3. Raul HILBERG
  4. Bernard LAZARE
  5. I. M. LEVITAS
  6. Rabbi David H. LINCOLN
  7. F. Ashe LINCOLN
  8. Eric MARGOLIS
  9. Norton MEZVINSKY
  10. Ruth OKUNEVA
  1. Akiva ORR
  2. Philip ROTH
  3. William D. RUBINSTEIN
  4. John SACK
  5. Reb Moshe SHONFELD
  6. Israel SHAHAK
  7. Israel SHAMIR
  8. Yoram SHEFTEL
  9. Bernard D. WEINRYB
  10. William WOLF

The Google search engine available on the UKAR home page is able to discover instances in which the above writers are cited or quoted in more than one UKAR document.

At times when the Los Angeles Superior Court is predisposed to indulge Gary Kurtz in this line of defamation, the Court might find it instructive to ask him to address the question of how he infers "religious discrimination" from the observation of Lubomyr Prytulak backing certain Ukrainian factions against others, while at the same time backing certain Jewish factions against others.  Indeed, the Ukrainian Archive can be viewed as, more than anything, a platform for the promotion of Jewish authorship, such that the expurgation of Jewish writing from UKAR would gut it of its main themes, whereas the expurgation of Ukrainian writing would leave it little changed.  Steven Rambam will particularly recall that much of the writing to which he personally objects was penned by a man of great courage and integrity, the recently-deceased Robert I. Friedman, who as long ago as 1990 was publishing statements like the following, without Steven Rambam (who in New York sports the surname Rombom) venturing to sue him:

Robert I. Friedman
Steven Rombom was a particularly tragic example of the sort of psychopaths Kahane attracted to the JDL.  The violence-prone youth, who, according to court records spent eight years in psychiatric institutions from the age of six, joined the JDL when he was twelve years old over the frantic objections of his doctors and social workers.


Robert I. Friedman, The False Prophet: Rabbi Meir Kahane, From FBI Informant to Knesset Member, Lawrence Hill Books, Brooklyn, NY, 1990.

The Court is Without Authority to Silence Lubomyr Prytulak

A look at today's online Case Summary for BC271433 reveals that 16 entries are identified as "Filed by Attorney for Pltf/Petnr," whereas only 2 entries are identified as "Filed by Attorney for Defendant/Respondent," these two denoting the submission on the same day of identical copies of a single Prytulak Motion-to-Quash-D.  This inadequacy of Prytulak representation in the trial record results from Court spoliation of six out of seven Prytulak submissions.  (Furthermore, the Court has never given any indication that it has read or in any way been influenced by the sole Prytulak submission that has been filed, Motion-to-Quash-D, thus while giving Lubomyr Prytulak trivial representation in the Case Summary of the Court, giving him no representation in the deliberation of the Court.)

On top of that, the James R. Dunn Minute-Order-20-Dec-2002 places on the table two new proposals, namely that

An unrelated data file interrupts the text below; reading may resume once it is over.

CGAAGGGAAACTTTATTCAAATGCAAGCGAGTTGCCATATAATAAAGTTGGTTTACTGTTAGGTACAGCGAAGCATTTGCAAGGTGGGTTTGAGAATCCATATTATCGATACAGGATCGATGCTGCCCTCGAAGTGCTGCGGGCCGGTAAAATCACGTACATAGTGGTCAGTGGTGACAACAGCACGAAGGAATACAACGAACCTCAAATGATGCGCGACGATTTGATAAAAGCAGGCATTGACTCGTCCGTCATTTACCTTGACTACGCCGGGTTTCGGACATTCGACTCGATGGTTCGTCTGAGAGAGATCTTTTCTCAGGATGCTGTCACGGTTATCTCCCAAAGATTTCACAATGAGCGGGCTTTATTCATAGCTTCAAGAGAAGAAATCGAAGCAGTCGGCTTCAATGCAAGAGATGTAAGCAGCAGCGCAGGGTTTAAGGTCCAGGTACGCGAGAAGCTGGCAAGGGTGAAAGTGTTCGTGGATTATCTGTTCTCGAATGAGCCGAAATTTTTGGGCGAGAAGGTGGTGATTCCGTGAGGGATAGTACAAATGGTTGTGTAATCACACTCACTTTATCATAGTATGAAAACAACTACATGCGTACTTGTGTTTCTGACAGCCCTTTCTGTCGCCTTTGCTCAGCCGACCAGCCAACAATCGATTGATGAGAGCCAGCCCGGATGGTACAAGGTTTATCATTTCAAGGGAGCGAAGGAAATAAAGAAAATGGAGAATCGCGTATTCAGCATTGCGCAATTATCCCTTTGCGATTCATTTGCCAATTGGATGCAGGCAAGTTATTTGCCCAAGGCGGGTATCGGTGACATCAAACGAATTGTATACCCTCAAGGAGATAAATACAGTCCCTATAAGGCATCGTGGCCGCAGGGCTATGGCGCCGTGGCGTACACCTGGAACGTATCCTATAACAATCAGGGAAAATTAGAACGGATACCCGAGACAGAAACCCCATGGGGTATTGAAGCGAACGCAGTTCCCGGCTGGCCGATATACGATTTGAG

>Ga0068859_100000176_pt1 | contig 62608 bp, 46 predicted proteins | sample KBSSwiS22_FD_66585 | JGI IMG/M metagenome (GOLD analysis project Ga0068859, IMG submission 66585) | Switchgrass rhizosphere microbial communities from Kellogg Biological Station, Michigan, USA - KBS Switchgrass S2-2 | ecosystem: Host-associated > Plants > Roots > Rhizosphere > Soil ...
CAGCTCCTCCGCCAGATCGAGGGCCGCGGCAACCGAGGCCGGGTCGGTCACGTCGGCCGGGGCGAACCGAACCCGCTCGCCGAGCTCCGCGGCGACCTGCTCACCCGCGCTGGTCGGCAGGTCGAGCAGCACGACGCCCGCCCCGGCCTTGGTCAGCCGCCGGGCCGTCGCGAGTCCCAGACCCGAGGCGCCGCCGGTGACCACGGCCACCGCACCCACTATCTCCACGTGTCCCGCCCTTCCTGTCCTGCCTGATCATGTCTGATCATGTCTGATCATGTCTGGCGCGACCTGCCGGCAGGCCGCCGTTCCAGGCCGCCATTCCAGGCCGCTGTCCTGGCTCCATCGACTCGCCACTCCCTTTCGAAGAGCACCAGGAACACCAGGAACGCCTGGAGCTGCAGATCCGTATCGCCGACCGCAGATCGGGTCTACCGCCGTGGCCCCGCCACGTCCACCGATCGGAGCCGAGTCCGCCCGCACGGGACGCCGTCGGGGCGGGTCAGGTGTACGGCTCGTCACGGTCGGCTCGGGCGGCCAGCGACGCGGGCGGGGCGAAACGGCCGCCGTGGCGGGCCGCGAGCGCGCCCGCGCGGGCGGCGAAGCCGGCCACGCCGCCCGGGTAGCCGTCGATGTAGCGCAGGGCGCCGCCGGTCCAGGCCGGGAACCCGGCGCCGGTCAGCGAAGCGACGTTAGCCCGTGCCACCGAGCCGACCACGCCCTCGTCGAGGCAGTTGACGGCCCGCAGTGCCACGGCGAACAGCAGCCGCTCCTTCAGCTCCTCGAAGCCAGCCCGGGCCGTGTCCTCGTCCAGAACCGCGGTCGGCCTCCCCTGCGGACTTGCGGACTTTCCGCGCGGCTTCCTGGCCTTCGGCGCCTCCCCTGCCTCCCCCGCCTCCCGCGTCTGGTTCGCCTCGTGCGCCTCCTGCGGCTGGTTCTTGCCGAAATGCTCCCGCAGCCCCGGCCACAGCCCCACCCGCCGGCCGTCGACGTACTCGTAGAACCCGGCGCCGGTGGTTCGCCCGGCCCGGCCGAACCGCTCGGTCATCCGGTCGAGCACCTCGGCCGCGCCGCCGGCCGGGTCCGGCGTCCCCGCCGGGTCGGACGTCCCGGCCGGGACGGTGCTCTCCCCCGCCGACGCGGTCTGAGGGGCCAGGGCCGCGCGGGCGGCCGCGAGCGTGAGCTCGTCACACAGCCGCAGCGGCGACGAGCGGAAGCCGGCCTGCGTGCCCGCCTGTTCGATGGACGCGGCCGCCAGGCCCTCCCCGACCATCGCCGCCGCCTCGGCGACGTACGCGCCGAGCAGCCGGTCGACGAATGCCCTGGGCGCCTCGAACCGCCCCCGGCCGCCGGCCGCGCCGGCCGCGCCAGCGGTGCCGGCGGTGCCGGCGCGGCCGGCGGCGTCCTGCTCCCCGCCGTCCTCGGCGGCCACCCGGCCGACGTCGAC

1. "The court will not entertain further papers from the defendant, who is currently in default," and that

  2. the Court proposes to act on its own motion, which may imply that the single filed Prytulak Motion-to-Quash-D will now be ignored officially, as it has been ignored up to now unofficially.

The instant Superior Court, then, gives the impression of announcing its intention to avoid reading anything that Lubomyr Prytulak either has written in the past or that he might write in the future, which gives the appearance of an intention to abandon all semblance of an adversarial procedure in a court of law in favor of proceedings resembling a Soviet-era show trial.

If the justification for the Court refusing to entertain further papers from Lubomyr Prytulak is that he "is currently in default," then the Court is at variance with the weighty precedent that has been cited in Prytulak-Reply-D3 (dated 05-Nov-2002, and served upon both Court and Gary Kurtz on 07-Nov-2002), where it is demonstrated that the colorful language that is often quoted in California cases — "A defendant against whom a default is entered is out of court and is not entitled to take any further steps" — invites misunderstanding and misapplication, as can be read particularly in the Prytulak-Reply-D3 section titled Simultaneous Motions to Quash Service and Vacate Default.  The position of Gary Kurtz and the Court appears to be that they have a right to their erroneous interpretation of the "out of court" statement above, and need not be persuaded by substantial legal authority of what that statement really means, because the Prytulak citation of that authority lies buried in a document which the Court has chosen to spoliate.  In their minds, perhaps, all future spoliation is permitted on the basis of their same misinterpretation of the meaning of "out of court," which their continuing spoliation forever protects them from learning the correct meaning of, in a vicious and unbreakable circle.

The reality that Gary Kurtz and the Court willfully blind themselves to is that a defendant in default is "out of court" in one sense only — he is "out of court" with regard to the estimation of damages which is needed for default judgment.  However, defendant is not "out of court" with regard to other matters, as for example with regard to vacating default, and most emphatically not with regard to vacating default by challenging jurisdiction, for which voluminous authority is cited in Prytulak-Reply-D3, the most important of all the submissions that the Los Angeles Superior Court has spoliated.